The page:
The National Trust is pioneering a project to introduce grazing cattle to the Studland sand dunes and as a way of letting the public know, ten arty cow information boards have popped up across the bay.
Each of the wooden cows has been painted by a local school or organisation and represents an actual cow that will be arriving for summer 2021.
Installing the arty cows
The arty cow challenge
The young artists responsible for the eye-catching designs are from The Swanage School, Sandford St Martin’s Primary School, Purbeck Youth Club, Stoborough Primary School, Dorset Wellbeing and the Arts University Bournemouth.
There are ten arty cows to find and they have been dotted from Shell Bay into the dunes behind. So, as well as doing the National Trust Easter trail at Knoll Beach, children and adults can attempt the arty cow challenge by discovering all ten of them.
Students at The Swanage School painting one of the wooden cows
“A really exciting community-led project”
The National Trust engagement officer, Julia Galbenu who is leading on the Dynamic Dunescapes project said:
“The idea of raising awareness about the arrival of the real cows this summer was a collaboration between the students at the Arts University Bournemouth and us.
“I’m really grateful for all their hard work and creativity by cutting out the wooden cow shapes – they painted some of them too, along with the other organisations. It’s been a really exciting community-led project and hopefully others will have fun spotting the arty cows in the dunes!”
Restoring the dunes at Studland is of international importance
Over the years the sand dunes in Studland have become overgrown with vegetation, causing the open sandy habitat to disappear and rare wildlife like sand lizards to decline. In fact, across Europe, sand dunes are now designated as the habitat most at risk, so restoring the dunes at Studland is of international importance.
The ten Red Devon cows will reduce the most densely vegetated areas of the dunes by grazing on the purple moor grass and willow. They’ll also trample on the heather and gorse, helping to keep its growth under control.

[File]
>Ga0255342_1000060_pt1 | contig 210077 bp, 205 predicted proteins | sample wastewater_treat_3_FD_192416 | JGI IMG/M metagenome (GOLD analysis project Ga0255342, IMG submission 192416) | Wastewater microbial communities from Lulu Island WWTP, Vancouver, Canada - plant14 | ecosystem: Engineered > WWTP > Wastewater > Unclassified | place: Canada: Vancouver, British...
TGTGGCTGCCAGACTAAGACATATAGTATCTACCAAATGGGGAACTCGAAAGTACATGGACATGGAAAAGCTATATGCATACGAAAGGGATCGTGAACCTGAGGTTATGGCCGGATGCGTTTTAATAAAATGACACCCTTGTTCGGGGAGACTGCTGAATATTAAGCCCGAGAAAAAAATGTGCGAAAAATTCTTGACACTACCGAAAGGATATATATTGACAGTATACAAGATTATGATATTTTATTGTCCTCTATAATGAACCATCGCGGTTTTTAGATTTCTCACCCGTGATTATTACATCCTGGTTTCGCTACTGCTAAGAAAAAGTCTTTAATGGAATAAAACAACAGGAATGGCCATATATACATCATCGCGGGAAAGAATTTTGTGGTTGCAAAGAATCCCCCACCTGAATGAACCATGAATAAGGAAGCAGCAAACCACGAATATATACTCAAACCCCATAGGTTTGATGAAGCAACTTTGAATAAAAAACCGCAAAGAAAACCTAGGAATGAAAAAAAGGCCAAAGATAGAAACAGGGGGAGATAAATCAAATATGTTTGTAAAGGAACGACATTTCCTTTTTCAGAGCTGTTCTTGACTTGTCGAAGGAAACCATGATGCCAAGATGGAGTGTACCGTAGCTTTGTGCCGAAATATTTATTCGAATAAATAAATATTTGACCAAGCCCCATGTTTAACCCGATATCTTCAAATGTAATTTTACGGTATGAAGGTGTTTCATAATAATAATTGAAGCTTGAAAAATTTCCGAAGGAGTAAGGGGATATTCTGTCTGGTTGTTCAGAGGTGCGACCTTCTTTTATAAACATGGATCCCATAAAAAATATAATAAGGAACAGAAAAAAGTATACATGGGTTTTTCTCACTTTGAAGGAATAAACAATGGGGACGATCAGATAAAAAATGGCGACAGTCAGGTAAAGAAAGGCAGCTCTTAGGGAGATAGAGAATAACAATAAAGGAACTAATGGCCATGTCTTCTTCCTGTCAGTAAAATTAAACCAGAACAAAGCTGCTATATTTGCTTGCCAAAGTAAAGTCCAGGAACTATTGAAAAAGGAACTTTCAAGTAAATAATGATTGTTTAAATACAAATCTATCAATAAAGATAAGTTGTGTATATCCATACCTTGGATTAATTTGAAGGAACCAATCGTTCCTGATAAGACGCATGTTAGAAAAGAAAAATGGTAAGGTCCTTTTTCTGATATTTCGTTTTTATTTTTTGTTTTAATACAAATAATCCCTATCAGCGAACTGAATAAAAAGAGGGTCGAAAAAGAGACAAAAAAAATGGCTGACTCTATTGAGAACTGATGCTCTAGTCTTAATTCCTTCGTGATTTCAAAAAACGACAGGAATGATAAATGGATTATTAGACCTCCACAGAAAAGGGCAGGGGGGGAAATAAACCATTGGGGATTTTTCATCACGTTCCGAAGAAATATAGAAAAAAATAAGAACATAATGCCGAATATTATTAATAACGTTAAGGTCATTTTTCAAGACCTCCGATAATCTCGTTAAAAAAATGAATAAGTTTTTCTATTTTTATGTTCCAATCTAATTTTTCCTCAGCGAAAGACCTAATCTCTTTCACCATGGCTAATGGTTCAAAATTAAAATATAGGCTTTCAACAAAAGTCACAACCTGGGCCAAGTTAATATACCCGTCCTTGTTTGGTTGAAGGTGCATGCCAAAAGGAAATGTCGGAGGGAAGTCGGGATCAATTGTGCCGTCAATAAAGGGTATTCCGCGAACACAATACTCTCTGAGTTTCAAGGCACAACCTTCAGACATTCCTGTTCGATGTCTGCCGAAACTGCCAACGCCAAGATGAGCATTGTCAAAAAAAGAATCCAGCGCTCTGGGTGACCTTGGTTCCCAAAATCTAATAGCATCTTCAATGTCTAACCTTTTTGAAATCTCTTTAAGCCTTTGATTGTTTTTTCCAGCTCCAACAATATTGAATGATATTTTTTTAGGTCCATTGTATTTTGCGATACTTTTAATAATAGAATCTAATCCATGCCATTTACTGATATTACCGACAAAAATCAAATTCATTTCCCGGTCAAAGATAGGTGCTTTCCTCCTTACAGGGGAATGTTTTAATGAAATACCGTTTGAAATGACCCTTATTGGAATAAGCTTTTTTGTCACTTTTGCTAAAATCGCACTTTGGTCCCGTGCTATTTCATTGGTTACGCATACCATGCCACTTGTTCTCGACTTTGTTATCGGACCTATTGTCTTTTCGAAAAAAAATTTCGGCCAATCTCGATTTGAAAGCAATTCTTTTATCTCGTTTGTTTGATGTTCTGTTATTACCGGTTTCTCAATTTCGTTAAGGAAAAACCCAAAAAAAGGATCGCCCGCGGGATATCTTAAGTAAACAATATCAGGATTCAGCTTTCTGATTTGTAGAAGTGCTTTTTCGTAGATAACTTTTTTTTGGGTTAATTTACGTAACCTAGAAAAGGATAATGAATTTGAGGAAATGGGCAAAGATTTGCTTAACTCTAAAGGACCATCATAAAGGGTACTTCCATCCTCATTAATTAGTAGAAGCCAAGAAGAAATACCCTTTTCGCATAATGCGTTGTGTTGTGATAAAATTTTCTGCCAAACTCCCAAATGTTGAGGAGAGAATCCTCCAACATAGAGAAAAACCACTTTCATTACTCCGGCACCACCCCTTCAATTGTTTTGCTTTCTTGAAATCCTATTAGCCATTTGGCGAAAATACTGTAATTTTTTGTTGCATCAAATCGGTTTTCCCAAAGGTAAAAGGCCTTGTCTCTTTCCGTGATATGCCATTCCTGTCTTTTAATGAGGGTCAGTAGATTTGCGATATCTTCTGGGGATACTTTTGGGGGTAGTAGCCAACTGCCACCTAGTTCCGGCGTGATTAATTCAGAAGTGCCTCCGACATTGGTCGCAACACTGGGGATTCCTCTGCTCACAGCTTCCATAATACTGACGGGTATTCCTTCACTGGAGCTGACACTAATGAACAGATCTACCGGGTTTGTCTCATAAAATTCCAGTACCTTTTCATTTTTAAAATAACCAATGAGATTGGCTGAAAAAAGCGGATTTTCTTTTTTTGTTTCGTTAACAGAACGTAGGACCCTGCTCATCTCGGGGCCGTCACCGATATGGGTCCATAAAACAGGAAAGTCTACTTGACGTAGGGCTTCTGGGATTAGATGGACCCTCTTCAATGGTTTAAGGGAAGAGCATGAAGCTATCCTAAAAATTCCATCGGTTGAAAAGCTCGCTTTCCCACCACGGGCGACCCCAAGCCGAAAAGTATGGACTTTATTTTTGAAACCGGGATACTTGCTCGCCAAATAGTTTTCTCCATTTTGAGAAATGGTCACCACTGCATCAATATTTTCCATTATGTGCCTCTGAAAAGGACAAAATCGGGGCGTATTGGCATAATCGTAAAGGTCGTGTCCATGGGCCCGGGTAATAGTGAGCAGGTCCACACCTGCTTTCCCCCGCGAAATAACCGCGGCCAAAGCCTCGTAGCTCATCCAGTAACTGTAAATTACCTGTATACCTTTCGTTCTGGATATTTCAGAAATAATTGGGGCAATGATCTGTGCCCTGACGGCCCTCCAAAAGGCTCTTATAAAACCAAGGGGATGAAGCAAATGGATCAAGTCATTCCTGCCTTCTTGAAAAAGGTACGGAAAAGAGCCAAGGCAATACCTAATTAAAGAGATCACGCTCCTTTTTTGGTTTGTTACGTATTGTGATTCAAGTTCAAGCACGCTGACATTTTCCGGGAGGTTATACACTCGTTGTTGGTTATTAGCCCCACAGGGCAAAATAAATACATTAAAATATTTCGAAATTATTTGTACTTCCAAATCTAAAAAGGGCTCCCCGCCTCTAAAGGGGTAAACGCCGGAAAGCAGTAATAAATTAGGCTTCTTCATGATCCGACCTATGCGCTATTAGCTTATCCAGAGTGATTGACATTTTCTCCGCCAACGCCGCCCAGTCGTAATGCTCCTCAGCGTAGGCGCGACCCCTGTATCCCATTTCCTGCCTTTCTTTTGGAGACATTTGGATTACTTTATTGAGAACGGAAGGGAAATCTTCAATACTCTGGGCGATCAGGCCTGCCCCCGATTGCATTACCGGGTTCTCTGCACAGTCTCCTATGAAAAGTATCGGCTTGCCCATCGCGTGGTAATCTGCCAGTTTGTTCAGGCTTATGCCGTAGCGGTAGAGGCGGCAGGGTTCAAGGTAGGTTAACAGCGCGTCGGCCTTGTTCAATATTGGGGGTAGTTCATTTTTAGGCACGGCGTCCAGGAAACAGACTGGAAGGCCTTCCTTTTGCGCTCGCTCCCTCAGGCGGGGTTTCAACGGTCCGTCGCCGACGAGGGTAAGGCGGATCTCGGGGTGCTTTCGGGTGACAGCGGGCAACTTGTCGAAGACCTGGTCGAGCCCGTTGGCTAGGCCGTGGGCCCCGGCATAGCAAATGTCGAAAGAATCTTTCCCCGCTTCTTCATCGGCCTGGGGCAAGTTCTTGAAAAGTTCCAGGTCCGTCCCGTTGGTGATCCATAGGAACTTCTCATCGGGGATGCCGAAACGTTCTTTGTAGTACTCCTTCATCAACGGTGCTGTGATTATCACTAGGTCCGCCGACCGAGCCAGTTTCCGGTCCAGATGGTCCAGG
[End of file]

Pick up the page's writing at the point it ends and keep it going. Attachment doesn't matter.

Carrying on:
The Red Devon cattle wearing the solar panelled GPS collars
New virtual fencing technology
The plan is to keep the cows away from the beach and the busiest paths, however the National Trust is keen to avoid installing too much traditional fencing. Instead it is going to trial new virtual fencing technology.
This is a way to keep livestock enclosed using a digital boundary on a phone app. The cattle wear solar panelled GPS collars, which play a tune to alert the animals when they approach the invisible fence line. If they cross it, the collar produces a small electric pulse – a fraction of a traditional electric fence.
The cows quickly learn
After a short training session, the cows quickly learn to turn away when they hear the tune, keeping them enclosed virtually.
However to ensure the safety of people and cattle, the National Trust is also installing a back-up fence with access gates along the busy Ferry Road.
It’s intended that the 10 Red Devon cows will spend the summer months in the dunes and will then return to a more conventional nearby field for the winter.
- Volunteers are encouraged to get involved in the project to restore the dunes and anyone who is interested should email the project engagement officer for details and keep an eye on the National Trust website and social media for updates.
- More about the cattle grazing project in Studland is on the National Trust website